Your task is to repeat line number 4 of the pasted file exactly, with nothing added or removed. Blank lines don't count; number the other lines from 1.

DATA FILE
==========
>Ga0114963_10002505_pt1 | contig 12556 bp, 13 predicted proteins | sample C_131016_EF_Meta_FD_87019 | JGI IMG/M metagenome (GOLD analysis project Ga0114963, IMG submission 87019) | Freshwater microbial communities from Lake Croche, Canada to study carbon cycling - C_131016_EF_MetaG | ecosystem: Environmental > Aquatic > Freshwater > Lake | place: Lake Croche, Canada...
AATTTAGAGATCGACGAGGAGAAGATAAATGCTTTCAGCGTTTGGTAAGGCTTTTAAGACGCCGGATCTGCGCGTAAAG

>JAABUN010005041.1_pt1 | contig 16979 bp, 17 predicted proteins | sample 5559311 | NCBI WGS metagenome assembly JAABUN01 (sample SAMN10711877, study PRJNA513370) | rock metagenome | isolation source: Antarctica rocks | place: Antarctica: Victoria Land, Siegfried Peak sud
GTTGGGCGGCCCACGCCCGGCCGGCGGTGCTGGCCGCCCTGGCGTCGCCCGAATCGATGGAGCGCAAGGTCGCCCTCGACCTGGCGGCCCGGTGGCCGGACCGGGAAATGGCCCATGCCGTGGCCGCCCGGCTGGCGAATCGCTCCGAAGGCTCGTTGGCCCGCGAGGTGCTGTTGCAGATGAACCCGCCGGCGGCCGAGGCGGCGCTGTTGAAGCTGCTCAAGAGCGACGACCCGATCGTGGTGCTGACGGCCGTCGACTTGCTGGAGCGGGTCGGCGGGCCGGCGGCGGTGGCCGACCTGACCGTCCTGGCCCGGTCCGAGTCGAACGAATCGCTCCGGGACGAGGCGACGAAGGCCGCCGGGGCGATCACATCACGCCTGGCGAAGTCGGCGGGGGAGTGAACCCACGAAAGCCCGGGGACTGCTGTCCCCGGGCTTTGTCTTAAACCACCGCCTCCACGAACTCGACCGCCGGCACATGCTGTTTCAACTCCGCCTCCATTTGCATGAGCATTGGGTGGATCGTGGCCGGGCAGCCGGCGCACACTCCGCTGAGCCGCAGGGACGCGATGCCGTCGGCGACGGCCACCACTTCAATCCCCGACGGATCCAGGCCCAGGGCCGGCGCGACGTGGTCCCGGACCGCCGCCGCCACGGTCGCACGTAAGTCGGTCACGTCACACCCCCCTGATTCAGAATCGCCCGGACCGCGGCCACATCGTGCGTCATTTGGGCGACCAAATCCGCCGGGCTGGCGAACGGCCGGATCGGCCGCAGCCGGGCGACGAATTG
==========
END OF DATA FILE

GTTGGGCGGCCCACGCCCGGCCGGCGGTGCTGGCCGCCCTGGCGTCGCCCGAATCGATGGAGCGCAAGGTCGCCCTCGACCTGGCGGCCCGGTGGCCGGACCGGGAAATGGCCCATGCCGTGGCCGCCCGGCTGGCGAATCGCTCCGAAGGCTCGTTGGCCCGCGAGGTGCTGTTGCAGATGAACCCGCCGGCGGCCGAGGCGGCGCTGTTGAAGCTGCTCAAGAGCGACGACCCGATCGTGGTGCTGACGGCCGTCGACTTGCTGGAGCGGGTCGGCGGGCCGGCGGCGGTGGCCGACCTGACCGTCCTGGCCCGGTCCGAGTCGAACGAATCGCTCCGGGACGAGGCGACGAAGGCCGCCGGGGCGATCACATCACGCCTGGCGAAGTCGGCGGGGGAGTGAACCCACGAAAGCCCGGGGACTGCTGTCCCCGGGCTTTGTCTTAAACCACCGCCTCCACGAACTCGACCGCCGGCACATGCTGTTTCAACTCCGCCTCCATTTGCATGAGCATTGGGTGGATCGTGGCCGGGCAGCCGGCGCACACTCCGCTGAGCCGCAGGGACGCGATGCCGTCGGCGACGGCCACCACTTCAATCCCCGACGGATCCAGGCCCAGGGCCGGCGCGACGTGGTCCCGGACCGCCGCCGCCACGGTCGCACGTAAGTCGGTCACGTCACACCCCCCTGATTCAGAATCGCCCGGACCGCGGCCACATCGTGCGTCATTTGGGCGACCAAATCCGCCGGGCTGGCGAACGGCCGGATCGGCCGCAGCCGGGCGACGAATTG